The lower court found the prosecution’s version more credible. After a very careful consideration of the records, this Court is of the considered opinion that the lower court committed no reversible error in making the aforementioned findings. It is a well-settled principle that the findings of facts of lower courts are accorded utmost respect in the absence of a showing of arbitrariness considering that they had the opportunity to observe the demeanor and deportment of the witness. (People v. Raptus, 198 SCRA 425 [1991]; People v. Calixtro, 193 SCRA 303 [1991]; People v. Rafanan, 182 SCRA 811 [1990]).chanrobles.com : virtual law library

The appellant stresses the fact that the prosecution failed to present Ruben Ungsod even if he was an eyewitness to the crime. He was not even presented to refute the appellant’s claim that it was he who was with Elizabeth on the date in question. According to the appellant, the non-presentation of Ruben is fatal to the prosecution’s case as it gives rise to the presumption that if presented, his testimony would be adverse to the prosecution.

It has, time and again, been held that the non-presentation of certain witnesses by the prosecution is not a sufficiently plausible defense (People v Dela Cruz, 184 SCRA 461 [1990]) and the matter of whom to present as witness by the prosecution is addressed to the sound discretion of the fiscal or the prosecution handling the case (People v. Fernandez, 186 SCRA 830 [1990]; People v. Nabunat, 182 SCRA 52 [1990]; People v. Marilao, 177 SCRA 271 [1987]; People v. Campana, 124 SCRA 271 [1983]). There should, thus, be no unfavorable inferences to be made from the failure of the prosecution to present Ruben. Moreover, if the appellant believes that Ruben s testimony would bolster his theory, then it is the defense who should have presented Ruben. The coercive processes of the court were at the appellant’s disposal if Ruben refused to testify.

It is, likewise, erroneous for the appellant to require that Ruben refute the imputations of the appellant. It is worthy to emphasize that Ruben is not the accused in the present case. What the prosecution has only to establish is that the accused perpetrated the crime and not that some other person did not commit the same. The lower court found the victim s lone testimony sufficient to establish the appellant’s culpability. This Court deems it likewise. For as between the bare denials of the accused and the positive identification made by the victim, the latter must prevail (People v. Camarao, 188 SCRA 671 [1990], People v. Paco, 170 SCRA 681 [1989], People v. Khan, 161 SCRA 406 [1988]).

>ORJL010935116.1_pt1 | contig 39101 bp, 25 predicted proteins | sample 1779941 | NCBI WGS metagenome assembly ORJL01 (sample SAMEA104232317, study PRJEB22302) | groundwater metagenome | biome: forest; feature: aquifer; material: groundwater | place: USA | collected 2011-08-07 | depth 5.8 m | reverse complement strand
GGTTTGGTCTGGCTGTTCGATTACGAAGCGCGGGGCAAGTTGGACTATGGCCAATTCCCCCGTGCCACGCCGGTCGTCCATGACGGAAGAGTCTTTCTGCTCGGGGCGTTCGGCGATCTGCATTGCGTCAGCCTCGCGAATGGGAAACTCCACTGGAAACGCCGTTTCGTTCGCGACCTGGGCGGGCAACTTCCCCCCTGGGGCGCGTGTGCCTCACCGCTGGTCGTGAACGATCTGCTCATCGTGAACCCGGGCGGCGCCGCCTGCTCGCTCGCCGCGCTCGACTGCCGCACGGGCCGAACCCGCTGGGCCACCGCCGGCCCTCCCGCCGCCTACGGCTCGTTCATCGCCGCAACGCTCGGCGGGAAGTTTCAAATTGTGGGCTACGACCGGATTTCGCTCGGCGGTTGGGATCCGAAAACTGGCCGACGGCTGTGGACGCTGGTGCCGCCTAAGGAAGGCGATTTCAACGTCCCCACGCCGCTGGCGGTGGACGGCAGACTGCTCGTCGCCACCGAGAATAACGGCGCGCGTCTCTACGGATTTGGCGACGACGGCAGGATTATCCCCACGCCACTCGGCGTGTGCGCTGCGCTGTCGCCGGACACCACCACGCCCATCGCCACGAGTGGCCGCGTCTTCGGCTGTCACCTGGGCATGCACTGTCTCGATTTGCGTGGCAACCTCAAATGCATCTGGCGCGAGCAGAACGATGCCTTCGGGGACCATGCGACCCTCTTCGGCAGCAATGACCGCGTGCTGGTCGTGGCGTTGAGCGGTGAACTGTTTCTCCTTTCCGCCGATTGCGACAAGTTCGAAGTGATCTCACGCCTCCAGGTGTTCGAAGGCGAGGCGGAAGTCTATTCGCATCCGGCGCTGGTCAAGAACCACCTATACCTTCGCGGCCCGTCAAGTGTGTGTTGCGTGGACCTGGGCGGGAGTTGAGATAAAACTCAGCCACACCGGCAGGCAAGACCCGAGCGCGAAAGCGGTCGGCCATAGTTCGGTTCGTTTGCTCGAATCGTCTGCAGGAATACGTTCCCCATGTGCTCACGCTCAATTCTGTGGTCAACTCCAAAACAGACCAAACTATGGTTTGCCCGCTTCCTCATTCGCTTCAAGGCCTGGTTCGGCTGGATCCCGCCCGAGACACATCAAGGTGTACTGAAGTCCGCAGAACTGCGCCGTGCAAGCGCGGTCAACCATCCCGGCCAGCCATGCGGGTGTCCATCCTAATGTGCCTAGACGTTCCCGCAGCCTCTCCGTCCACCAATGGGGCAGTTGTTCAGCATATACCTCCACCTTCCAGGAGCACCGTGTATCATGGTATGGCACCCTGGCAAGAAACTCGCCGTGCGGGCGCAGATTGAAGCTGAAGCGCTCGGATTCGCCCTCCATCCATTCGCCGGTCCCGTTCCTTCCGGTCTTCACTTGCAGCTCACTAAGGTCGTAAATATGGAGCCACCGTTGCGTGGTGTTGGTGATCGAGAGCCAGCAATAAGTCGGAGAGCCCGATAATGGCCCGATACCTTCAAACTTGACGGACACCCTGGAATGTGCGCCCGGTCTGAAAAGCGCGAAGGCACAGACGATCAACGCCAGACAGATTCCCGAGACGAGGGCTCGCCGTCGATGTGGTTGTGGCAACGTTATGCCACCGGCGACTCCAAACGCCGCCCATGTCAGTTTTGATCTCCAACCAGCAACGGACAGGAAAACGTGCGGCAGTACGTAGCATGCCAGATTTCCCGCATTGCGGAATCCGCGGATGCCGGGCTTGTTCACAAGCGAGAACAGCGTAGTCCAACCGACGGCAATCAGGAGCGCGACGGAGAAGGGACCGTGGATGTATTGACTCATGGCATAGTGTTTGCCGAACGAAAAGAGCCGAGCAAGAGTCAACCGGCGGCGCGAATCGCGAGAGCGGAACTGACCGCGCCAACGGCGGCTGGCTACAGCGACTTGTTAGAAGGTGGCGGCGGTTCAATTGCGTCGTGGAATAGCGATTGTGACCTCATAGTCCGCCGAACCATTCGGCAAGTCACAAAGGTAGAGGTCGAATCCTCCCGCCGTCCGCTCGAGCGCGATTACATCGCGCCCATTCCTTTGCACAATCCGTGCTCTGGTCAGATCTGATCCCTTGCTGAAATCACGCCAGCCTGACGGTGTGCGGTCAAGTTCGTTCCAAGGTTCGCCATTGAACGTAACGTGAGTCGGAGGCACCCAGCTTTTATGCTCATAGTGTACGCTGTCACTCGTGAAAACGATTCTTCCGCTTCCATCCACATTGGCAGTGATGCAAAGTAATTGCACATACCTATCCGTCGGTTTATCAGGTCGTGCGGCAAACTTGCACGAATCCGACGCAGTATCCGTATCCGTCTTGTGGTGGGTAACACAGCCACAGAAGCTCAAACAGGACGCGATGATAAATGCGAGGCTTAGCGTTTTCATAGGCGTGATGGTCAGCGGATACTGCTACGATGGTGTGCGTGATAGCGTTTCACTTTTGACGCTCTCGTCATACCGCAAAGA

The appellant, next, capitalizes on the findings of the rural health physician who conducted the physical examination upon the person of the victim which revealed the possibility that the victim could have engaged in sexual intercourse on previous occasions. It is claimed that the findings cast unsavory implications and gives credence to the appellant’s assertions that Ruben and Elizabeth have an illicit relationship.

During the examination of Elizabeth Ungsod on the witness stand, she strongly denied having had any sexual relations with her half-brother. She even declared that it was also the accused who had sexual intercourse with her on three previous occasions (pp. 10-11, TSN, February 2, 1982)chanrobles virtual lawlibrary

For the determination of the appellant’s culpability in the present case, it would be unnecessary to delve into the past sexual relations of the victim for the fact that the victim had several sexual liaisons will not rule out the crime of rape (People v. Hortillano, 177 SCRA 729 [1989]; even prostitutes may be raped (People v. Pido, G.R. No. 92427, August 2, 1991 citing People v. Tagle, 176 SCRA 809 [1989])

At any rate, the appellant failed to produce any iota of evidence to support his presentations as to the existence of an incestuous relationship between Ruben and Elizabeth. If it is true that he is merely being made a scapegoat by the victim’s parents, then, a number of barrio folks who must have become aware of the said relationship could have been presented to substantiate the appellant’s claims. We also quote with approval the Solicitor General’s arguments in the People’s brief regarding this matter:chanrob1es virtual 1aw library

x       x       x


"b) Prior to the date in question, appellant had allegedly seen Elizabeth and Ruben twice in sexual congress, yet he did not bother to report these two incidents to her father. And on May 16, 1981 when he claimed to have seen the two again having sexual intercourse, he again failed to report the same to her father on the pretext that the latter was not home. Considering the seriousness of the matter, he should have waited for Elizabeth’s father to come home.

"c) Appellant’s defense is belied by the fact that Ruben, together with Elizabeth’s mother, accompanied Elizabeth to Dr. Tabotabo for examination. If Ruben was the one responsible, he would not have sought confirmation of what he had done.

"d) There is no showing that aside from appellant, some other person had seen the alleged sexual liaison between Ruben and Elizabeth. Hence, appellant’s claim that said affair had caused public embarrassment to Elizabeth’s family has no basis.

"e) Appellant could not explain why he should be chosen as alleged scapegoat for Ruben’s sin. He admitted that he was in good terms with Elizabeth’s family prior to the incident. (TSN., August 20, 1982, p. 12)" (Appellee’s Brief, pp. 4-5).

From all the foregoing, there is no doubt the appellant had carnal knowledge of Elizabeth, a child under twelve years old, on May 16, 1981.